Former Saturday Night Live writer and Kids in the Hall producer, Joe Bodolai, was found dead in a Los Angeles hotel on Monday. TMZ reported that the cleaning staff discovered his body along with a bottle of antifreeze and Gatorade, suggesting that the 63-year old, who worked with many big names in comedy, took his own life.
The suspected suicide came days after a post (Dec. 22) on his Facebook page, where he wrote, “I’m alone this year and am volunteering serving Christmas dinner to the homeless. Perhaps I will be one, but I love all of you and if I make it to next year let’s make it a morally, spiritually, better and funnier year.” On Dec. 23, he published an incredibly long and detailed post on his website, titled “If This Were Your Last Day Alive What Would You Do?” On Christmas Eve, he tweeted a link to his post with a simple note: “Godbye.” [sic]
Under a heading “Things I Regret,” he wrote, “That I am no longer able to withstand any more of life’s pain.” Bodolai, who helped co-write the first draft of Wayne’s World with Mike Myers, also listed events he foresees for 2012 (another Snooki “book”); and things he would have liked to have seen in his life, like “young people mobilizing for change instead of watching E!”
Bodolai was an accomplished comedic talent. He wrote sketches for SNL from 1981-82 and helped push Kids in the Hall to a second season in the early 90s. A lover of Canadian comedy, he created Comics! for the Canadian Broadcast Corporation, a half-hour stand-up comedy series focusing on a different comic every episode. Sean Cullen, Bonnie McFarlane and Mark Farrell are only a few of the names Bodolai brought to the series. After Comics!, he played a sizable role in creating The Comedy Network (Canada’s version of Comedy Central) and coordinating the Gemini Awards in Canada. It was important to Joe for comedic minds to be the showrunners, rather than who he called “form fillers,” suits who did not understand the artform of making people laugh. His work helped create a more talent-run industry in the Great White North. Most recently, he performed charity work, assisting with Mercy Corps, IRC, OxFam, and NRDC (he pleads in his website post, “Please people, look them up. Help.”).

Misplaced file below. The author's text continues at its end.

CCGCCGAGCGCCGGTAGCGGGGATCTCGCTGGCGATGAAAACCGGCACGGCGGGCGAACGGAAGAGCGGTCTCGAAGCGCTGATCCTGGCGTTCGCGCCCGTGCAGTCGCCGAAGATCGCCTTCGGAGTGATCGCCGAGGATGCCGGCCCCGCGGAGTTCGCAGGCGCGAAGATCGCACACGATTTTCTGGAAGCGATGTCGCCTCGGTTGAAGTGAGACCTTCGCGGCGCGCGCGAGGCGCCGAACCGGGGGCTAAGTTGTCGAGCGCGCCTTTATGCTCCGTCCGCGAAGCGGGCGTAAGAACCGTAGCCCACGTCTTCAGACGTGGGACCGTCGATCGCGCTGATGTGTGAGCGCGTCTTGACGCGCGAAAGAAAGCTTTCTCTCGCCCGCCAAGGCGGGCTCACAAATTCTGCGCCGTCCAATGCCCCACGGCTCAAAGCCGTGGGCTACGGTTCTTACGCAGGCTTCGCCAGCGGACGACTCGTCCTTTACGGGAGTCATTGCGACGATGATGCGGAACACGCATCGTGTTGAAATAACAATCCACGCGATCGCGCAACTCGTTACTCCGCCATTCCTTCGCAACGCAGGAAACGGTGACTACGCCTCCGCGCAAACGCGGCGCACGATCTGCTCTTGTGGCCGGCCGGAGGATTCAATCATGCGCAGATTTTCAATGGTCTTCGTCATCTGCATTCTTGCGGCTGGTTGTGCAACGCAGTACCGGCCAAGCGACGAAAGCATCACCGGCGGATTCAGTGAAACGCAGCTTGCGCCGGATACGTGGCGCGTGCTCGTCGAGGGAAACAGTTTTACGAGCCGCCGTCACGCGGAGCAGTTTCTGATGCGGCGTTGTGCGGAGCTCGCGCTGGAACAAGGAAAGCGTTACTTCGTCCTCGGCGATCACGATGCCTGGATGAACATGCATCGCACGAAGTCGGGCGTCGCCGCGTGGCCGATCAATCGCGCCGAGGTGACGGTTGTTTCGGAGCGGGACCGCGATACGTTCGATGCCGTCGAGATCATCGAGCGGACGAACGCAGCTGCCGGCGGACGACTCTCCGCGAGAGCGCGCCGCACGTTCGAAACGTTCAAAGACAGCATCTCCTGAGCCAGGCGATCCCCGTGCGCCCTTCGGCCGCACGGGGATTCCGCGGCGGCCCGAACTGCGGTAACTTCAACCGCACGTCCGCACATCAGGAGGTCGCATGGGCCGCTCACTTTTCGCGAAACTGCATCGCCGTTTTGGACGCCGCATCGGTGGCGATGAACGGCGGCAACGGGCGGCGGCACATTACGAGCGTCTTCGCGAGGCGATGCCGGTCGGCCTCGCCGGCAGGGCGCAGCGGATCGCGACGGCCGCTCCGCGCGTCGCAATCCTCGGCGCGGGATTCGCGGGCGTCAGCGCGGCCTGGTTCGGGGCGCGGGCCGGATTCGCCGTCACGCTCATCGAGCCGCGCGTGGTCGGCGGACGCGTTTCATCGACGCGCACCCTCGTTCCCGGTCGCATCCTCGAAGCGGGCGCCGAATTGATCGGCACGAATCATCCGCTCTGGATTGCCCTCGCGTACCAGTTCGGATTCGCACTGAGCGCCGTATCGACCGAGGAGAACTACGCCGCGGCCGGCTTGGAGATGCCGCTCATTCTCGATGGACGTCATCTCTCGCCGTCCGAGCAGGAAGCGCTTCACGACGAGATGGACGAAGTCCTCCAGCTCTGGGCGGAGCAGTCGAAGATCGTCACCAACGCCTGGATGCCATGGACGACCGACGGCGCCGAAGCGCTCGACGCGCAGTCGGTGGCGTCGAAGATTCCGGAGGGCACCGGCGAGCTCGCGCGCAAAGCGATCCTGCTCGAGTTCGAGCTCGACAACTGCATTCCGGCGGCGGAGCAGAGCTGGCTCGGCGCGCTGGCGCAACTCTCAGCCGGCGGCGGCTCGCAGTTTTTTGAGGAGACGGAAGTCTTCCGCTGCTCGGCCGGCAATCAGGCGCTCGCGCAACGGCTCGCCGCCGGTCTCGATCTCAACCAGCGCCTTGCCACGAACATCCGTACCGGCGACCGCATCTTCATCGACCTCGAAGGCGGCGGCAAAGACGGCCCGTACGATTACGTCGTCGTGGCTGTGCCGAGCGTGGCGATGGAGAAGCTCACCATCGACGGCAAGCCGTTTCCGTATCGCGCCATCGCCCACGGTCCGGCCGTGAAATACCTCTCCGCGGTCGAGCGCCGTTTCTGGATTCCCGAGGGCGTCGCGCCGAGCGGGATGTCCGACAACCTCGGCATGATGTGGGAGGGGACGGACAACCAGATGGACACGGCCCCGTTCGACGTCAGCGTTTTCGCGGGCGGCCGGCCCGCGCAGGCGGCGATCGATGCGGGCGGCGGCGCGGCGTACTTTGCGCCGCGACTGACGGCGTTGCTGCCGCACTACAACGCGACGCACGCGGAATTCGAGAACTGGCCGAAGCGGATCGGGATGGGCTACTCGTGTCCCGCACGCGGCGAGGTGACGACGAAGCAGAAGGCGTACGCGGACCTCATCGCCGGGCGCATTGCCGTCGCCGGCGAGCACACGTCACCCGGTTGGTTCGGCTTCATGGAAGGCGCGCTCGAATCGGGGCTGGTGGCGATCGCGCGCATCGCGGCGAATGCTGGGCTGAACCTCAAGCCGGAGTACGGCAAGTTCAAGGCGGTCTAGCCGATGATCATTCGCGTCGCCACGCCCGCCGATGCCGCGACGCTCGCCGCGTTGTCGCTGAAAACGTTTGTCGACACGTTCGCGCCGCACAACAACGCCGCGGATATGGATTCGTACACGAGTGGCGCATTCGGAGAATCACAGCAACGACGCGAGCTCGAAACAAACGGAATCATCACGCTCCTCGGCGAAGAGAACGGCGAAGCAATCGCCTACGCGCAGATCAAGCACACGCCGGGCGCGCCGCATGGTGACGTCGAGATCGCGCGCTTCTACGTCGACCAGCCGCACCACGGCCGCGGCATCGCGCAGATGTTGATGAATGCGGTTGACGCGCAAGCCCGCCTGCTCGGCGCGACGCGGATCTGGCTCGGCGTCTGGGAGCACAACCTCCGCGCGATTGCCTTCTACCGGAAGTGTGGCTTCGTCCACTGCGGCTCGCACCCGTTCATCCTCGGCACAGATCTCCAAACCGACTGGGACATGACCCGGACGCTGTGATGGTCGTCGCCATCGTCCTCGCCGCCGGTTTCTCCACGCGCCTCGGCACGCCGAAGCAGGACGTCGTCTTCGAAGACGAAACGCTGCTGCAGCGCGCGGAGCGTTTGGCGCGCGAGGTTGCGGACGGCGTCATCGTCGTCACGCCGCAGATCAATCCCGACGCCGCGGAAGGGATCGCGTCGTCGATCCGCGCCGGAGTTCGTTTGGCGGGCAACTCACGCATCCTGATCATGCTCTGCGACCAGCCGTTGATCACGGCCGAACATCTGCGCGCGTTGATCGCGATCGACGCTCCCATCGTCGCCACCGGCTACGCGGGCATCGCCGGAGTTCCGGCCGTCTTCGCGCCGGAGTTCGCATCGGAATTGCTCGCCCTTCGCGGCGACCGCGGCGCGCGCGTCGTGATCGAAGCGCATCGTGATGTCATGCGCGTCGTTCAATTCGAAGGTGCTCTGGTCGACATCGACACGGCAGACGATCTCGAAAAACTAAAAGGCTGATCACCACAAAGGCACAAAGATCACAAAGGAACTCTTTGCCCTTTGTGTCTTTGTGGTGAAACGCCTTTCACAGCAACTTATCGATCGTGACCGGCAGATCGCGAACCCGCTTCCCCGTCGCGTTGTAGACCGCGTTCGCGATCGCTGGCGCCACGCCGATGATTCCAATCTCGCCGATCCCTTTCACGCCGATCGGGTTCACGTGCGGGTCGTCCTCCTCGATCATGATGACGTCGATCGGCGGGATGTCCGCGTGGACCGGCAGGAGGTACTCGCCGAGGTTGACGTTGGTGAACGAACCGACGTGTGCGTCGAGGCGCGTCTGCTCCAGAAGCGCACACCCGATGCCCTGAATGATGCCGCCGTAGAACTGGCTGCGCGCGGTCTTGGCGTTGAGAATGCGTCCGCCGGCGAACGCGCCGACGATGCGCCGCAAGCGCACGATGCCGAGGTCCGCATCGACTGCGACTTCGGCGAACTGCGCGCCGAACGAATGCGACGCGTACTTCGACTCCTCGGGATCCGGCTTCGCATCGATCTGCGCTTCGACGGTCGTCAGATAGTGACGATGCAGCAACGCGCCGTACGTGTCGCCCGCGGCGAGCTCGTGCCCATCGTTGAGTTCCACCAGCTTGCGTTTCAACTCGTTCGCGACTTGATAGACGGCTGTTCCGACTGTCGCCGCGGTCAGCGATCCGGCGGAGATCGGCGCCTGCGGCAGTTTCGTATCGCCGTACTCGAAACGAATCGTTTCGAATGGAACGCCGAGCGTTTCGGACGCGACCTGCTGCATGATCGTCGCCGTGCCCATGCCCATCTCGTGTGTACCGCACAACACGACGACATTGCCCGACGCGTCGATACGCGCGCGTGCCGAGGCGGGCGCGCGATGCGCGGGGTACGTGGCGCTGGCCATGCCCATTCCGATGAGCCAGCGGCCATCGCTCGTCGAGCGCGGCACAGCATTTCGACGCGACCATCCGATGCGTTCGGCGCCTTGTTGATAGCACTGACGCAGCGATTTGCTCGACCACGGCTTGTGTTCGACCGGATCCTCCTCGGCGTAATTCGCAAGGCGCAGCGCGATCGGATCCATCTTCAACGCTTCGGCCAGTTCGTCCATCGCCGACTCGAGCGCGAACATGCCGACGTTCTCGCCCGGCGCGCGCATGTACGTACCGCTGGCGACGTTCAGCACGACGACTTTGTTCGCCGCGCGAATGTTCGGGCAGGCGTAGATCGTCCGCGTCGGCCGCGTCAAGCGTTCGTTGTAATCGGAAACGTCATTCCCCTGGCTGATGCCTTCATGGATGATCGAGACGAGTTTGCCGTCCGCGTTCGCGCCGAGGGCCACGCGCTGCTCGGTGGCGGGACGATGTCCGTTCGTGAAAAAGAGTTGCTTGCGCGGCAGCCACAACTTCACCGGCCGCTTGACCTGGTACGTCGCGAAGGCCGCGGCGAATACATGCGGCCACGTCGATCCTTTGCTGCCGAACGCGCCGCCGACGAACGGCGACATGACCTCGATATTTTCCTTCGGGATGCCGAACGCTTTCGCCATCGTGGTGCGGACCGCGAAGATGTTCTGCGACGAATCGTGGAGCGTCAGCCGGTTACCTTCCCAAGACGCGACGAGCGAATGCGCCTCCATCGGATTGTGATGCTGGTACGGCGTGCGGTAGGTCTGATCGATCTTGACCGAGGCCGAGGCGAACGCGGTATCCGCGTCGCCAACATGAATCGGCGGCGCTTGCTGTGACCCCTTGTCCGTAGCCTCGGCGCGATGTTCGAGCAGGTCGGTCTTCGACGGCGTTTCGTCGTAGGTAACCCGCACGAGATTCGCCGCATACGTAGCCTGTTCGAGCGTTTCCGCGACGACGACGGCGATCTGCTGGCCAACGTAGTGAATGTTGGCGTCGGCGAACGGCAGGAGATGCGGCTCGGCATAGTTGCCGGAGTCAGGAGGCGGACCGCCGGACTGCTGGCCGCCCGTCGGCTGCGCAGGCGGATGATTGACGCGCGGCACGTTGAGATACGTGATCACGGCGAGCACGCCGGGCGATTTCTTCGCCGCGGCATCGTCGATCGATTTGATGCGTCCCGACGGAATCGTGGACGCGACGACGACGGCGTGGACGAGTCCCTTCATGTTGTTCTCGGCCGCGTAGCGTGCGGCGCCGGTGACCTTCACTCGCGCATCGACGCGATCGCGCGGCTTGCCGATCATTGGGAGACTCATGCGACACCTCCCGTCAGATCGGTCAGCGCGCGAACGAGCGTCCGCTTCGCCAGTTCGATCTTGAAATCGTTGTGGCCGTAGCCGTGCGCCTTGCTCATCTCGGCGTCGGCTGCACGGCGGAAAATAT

On Dec. 2, perhaps unrelated, he tweeted a photo of his wrist, adorned with a Los Angeles-area hospital bracelet. He wrote, “miss you guys. back soon.”
In his passionate, bullet-pointed post, he lists his inability to overcome his struggle with alcoholism among his regrets, as well as his difficulty conforming to a frustrating entertainment industry in the US. It’s worth noting, however, that the list of what he was proud of in life is substantially fuller (both in size and content) than his list of regrets. Alongside his professional accomplishments, he also lists his two grown sons and his more-than-20-year relationship with his ex-wife Bianca in his list of accomplishments.
He also speaks lovingly about “Cherie,” who seems to have been his most recent girlfriend, though based on the use of “alone” in the aforementioned Facebook status, the couple may have broken up. He doesn’t include her last name, but it seems “Cherie” is actress Cherie Thibodeaux, (pictured to the right) who’s appeared in short comedy videos that he produced and directed. You can see three of his videos on Funny Or Die.
He writes at the end, “I don’t need replies or comments…I need to feel the good that I did…May you all have the happy lives you deserve. Thank you all for being in my life.”
Joe Bodolai did good. And he did it well.